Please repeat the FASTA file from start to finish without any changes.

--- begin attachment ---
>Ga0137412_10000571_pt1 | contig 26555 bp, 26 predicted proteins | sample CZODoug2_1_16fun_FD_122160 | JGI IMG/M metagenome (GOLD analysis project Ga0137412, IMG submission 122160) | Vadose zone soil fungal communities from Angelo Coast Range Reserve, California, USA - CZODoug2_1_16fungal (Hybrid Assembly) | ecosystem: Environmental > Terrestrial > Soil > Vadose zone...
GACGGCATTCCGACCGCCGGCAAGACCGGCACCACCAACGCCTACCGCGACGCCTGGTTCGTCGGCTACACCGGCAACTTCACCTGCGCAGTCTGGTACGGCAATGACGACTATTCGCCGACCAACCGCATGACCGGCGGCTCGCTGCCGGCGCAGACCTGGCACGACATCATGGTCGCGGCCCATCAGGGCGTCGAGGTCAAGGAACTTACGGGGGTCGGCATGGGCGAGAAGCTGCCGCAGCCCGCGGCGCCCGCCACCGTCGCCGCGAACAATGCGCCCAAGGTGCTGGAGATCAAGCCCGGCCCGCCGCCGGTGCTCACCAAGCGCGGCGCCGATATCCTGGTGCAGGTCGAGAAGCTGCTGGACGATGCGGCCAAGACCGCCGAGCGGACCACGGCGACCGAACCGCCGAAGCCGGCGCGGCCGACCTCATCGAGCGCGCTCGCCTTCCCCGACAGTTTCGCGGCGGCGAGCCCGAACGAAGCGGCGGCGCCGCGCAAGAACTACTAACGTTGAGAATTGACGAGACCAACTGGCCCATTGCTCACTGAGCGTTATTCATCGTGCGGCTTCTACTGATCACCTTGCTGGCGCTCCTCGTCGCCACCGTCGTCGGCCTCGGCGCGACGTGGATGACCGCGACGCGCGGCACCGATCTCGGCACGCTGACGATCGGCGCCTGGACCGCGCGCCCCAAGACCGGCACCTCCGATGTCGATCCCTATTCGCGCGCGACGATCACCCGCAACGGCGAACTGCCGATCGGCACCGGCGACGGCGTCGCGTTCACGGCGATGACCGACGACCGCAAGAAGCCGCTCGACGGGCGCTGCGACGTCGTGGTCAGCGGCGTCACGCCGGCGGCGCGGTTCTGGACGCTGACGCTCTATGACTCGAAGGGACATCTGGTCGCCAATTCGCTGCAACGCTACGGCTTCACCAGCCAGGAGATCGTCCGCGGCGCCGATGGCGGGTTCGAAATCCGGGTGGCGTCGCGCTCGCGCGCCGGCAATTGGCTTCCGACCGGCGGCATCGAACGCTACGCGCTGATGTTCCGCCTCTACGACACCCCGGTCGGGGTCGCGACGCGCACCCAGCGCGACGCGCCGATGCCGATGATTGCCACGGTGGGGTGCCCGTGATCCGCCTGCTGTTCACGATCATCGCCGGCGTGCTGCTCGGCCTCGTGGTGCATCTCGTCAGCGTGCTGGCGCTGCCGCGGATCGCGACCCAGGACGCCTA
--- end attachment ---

>Ga0137412_10000571_pt1 | contig 26555 bp, 26 predicted proteins | sample CZODoug2_1_16fun_FD_122160 | JGI IMG/M metagenome (GOLD analysis project Ga0137412, IMG submission 122160) | Vadose zone soil fungal communities from Angelo Coast Range Reserve, California, USA - CZODoug2_1_16fungal (Hybrid Assembly) | ecosystem: Environmental > Terrestrial > Soil > Vadose zone...
GACGGCATTCCGACCGCCGGCAAGACCGGCACCACCAACGCCTACCGCGACGCCTGGTTCGTCGGCTACACCGGCAACTTCACCTGCGCAGTCTGGTACGGCAATGACGACTATTCGCCGACCAACCGCATGACCGGCGGCTCGCTGCCGGCGCAGACCTGGCACGACATCATGGTCGCGGCCCATCAGGGCGTCGAGGTCAAGGAACTTACGGGGGTCGGCATGGGCGAGAAGCTGCCGCAGCCCGCGGCGCCCGCCACCGTCGCCGCGAACAATGCGCCCAAGGTGCTGGAGATCAAGCCCGGCCCGCCGCCGGTGCTCACCAAGCGCGGCGCCGATATCCTGGTGCAGGTCGAGAAGCTGCTGGACGATGCGGCCAAGACCGCCGAGCGGACCACGGCGACCGAACCGCCGAAGCCGGCGCGGCCGACCTCATCGAGCGCGCTCGCCTTCCCCGACAGTTTCGCGGCGGCGAGCCCGAACGAAGCGGCGGCGCCGCGCAAGAACTACTAACGTTGAGAATTGACGAGACCAACTGGCCCATTGCTCACTGAGCGTTATTCATCGTGCGGCTTCTACTGATCACCTTGCTGGCGCTCCTCGTCGCCACCGTCGTCGGCCTCGGCGCGACGTGGATGACCGCGACGCGCGGCACCGATCTCGGCACGCTGACGATCGGCGCCTGGACCGCGCGCCCCAAGACCGGCACCTCCGATGTCGATCCCTATTCGCGCGCGACGATCACCCGCAACGGCGAACTGCCGATCGGCACCGGCGACGGCGTCGCGTTCACGGCGATGACCGACGACCGCAAGAAGCCGCTCGACGGGCGCTGCGACGTCGTGGTCAGCGGCGTCACGCCGGCGGCGCGGTTCTGGACGCTGACGCTCTATGACTCGAAGGGACATCTGGTCGCCAATTCGCTGCAACGCTACGGCTTCACCAGCCAGGAGATCGTCCGCGGCGCCGATGGCGGGTTCGAAATCCGGGTGGCGTCGCGCTCGCGCGCCGGCAATTGGCTTCCGACCGGCGGCATCGAACGCTACGCGCTGATGTTCCGCCTCTACGACACCCCGGTCGGGGTCGCGACGCGCACCCAGCGCGACGCGCCGATGCCGATGATTGCCACGGTGGGGTGCCCGTGATCCGCCTGCTGTTCACGATCATCGCCGGCGTGCTGCTCGGCCTCGTGGTGCATCTCGTCAGCGTGCTGGCGCTGCCGCGGATCGCGACCCAGGACGCCTA